In Zaire, families in Kinzono on the Bateke plateau require between one and two sacks of charcoal a month to meet their basic needs. The cost of charcoal has now reached $300 a tonne which means that a single sack will cost about one-third of a worker's monthly wage. In the poorer parts of the Andean Sierra and in the Sahel as much as 25 per cent of all household income must be spent on fuelwood and charcoal - a figure which rises to 40 per cent for some East African households.
Difficulties in acquiring sufficient fuel, whether because of distance or cost, lead to hygiene and nutrition problems. Few of the principal food crops in developing countries are palatable or even fully digestible unless cooked. If cooking is skimped because of lack of fuel, protein intake is often lowered. In many areas families can eat only one cooked meal a day instead of two simply because they lack fuel. Agricultural practices are changing because vegetables which can be eaten raw are often preferred to other, perhaps more nutritious, crops which need cooking.
The effects of fuelwood shortage extend far beyond the individual family. A lack of this basic fuel produces a chain of reactions affecting the nature of rural society, its agricultural base and the stability of its environment.
As fuelwood becomes scarcer, substitutes are eagerly sought. In a rural society, agricultural residues are virtually the only alternative and such materials as straw, dried dung, rice husks and even plant roots are burnt. Where these materials formerly provided a useful animal feed, there is a consequent loss to the food production system. Where they were formerly returned to the land, the latter becomes improverished, deprived both of the essential nutrients in the waste and of the humus it would otherwise provide. It has been estimated that in Nepal every tonne of dung which is burnt deprives the country of SO kg of grain.
A related effect occurs where, as in parts of Senegal, a tree cover of species which are naturally nitrogen-fixing, such as Acacia, is removed. Soil fertility declines and in the end the land must either be abandoned or brought back into production with expensive artificial fertilizer.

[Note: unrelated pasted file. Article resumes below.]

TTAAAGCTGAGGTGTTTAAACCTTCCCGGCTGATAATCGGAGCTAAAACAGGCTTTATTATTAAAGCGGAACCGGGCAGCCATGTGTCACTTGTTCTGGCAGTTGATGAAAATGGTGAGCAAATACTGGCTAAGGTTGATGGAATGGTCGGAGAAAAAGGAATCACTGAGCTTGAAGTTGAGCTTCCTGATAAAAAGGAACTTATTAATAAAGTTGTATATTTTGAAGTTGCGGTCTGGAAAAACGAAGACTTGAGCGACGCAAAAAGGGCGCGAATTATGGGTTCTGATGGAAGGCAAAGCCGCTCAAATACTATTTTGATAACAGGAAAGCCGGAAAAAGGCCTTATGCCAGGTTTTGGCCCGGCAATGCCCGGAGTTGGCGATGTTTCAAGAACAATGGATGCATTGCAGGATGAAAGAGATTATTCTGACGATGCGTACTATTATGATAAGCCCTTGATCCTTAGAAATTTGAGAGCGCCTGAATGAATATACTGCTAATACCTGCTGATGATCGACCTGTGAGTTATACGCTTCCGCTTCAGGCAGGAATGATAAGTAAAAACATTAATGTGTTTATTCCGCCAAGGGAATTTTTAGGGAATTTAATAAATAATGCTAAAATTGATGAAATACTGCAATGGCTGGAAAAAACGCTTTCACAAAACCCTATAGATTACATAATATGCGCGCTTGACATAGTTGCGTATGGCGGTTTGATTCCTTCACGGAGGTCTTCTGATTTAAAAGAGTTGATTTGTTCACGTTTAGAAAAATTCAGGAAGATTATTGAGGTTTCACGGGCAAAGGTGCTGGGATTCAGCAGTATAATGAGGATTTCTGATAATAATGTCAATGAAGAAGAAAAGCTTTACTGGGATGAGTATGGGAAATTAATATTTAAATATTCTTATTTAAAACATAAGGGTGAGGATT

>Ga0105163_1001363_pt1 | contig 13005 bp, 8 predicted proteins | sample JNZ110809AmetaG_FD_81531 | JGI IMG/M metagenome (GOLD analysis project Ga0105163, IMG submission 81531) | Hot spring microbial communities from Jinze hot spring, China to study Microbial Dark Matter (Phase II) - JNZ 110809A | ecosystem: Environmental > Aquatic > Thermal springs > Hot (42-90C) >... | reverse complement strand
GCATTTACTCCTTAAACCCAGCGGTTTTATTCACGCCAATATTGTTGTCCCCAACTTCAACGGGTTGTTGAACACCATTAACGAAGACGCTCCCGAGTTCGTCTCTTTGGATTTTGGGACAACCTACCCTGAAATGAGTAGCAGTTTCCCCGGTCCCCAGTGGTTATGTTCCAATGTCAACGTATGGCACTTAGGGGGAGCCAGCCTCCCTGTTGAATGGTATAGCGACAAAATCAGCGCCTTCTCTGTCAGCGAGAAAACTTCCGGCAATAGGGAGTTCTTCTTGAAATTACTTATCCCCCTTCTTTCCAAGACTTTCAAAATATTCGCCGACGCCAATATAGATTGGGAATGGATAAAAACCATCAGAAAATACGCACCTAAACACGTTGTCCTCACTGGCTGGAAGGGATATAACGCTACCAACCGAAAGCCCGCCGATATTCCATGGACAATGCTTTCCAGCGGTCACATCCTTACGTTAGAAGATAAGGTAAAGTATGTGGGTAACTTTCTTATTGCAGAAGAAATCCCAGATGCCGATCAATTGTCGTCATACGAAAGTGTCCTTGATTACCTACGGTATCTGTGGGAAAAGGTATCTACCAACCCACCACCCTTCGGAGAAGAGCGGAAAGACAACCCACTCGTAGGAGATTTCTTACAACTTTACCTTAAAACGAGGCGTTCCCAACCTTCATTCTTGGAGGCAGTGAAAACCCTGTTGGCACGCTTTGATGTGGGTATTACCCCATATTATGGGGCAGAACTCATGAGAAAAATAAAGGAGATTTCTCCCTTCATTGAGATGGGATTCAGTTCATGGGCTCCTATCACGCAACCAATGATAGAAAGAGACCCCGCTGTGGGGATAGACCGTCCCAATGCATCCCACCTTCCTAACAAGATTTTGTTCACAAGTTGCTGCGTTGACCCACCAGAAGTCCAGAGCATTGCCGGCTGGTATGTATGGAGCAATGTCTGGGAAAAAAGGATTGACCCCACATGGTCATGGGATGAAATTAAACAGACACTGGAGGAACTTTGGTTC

Land on which the tree cover has been drastically reduced soon suffers from a variety of other ill-effects. It becomes increasingly susceptible to soil erosion, both by wind and by heavy seasonal rainfall. This, in turn, encourages desertification. And soil which is eroded from one place usually ends up somewhere else where it is not wanted - on the bed of a new reservoir or the bottom of a fast-flowing river. Siltation and flooding can then become major problems.
It has been suggested that the solution to the fuelwood problem is to find an alternative energy source for the developing countries. Unfortunately, as the Panel on Fuelwood and Charcoal pointed out in 1981, "There is no alternative source of energy that could provide a viable substitute for fuelwood... within the next quarter century."
In one sense, this is no bad thing. The best alternative to fuelwood is more fuelwood - and the reason is that providing energy in the form of renewable wood solves far more than a drastic energy shortage. Wood plantations can take many different forms and provide many different advantages. As well as yielding fuel, they can help provide timber for homes and village industries, restore fertility to the land, halt desertification, prevent soil erosion, reduce flooding, provide animal forage and improve the climate. No other alternative form of energy can offer such a broad prospectus.
Most of what has been published about forest energy stresses the magnitude of the fuelwood problem but this is only one aspect of the story. In the long run, the role of forest energy in world development is likely to be far more positive. Even today, there are many countries in which fuelwood supply is much higher than demand. In those countries, this important and renewable energy source will play, and already is playing, a key role in national development. Wood, after all, is a cheap and renewable form of solar energy. As one report has put it, "Despite much research, no one has yet invented a cheaper or more adaptable system for capturing and storing solar energy than leaves and wood."
Wood energy can provide a 'soft transition' from a traditional economy and technology to a more advanced one - a transition which, when made with the help of fossil fuels, is often abrupt and unsettling. Many countries are already using forest energy not only to meet the domestic needs of cooking and heating but to meet industrial ones as well. Fuelwood and charcoal have many positive features as sources of commercial energy. They are ideal, of course, for providing both process heat and shaft power for forest industries - sawmilling, chipping, panel production and pulp and paper making, for example. In most cases these industries can now be run more profitably off forest energy than they can off fossil fuel.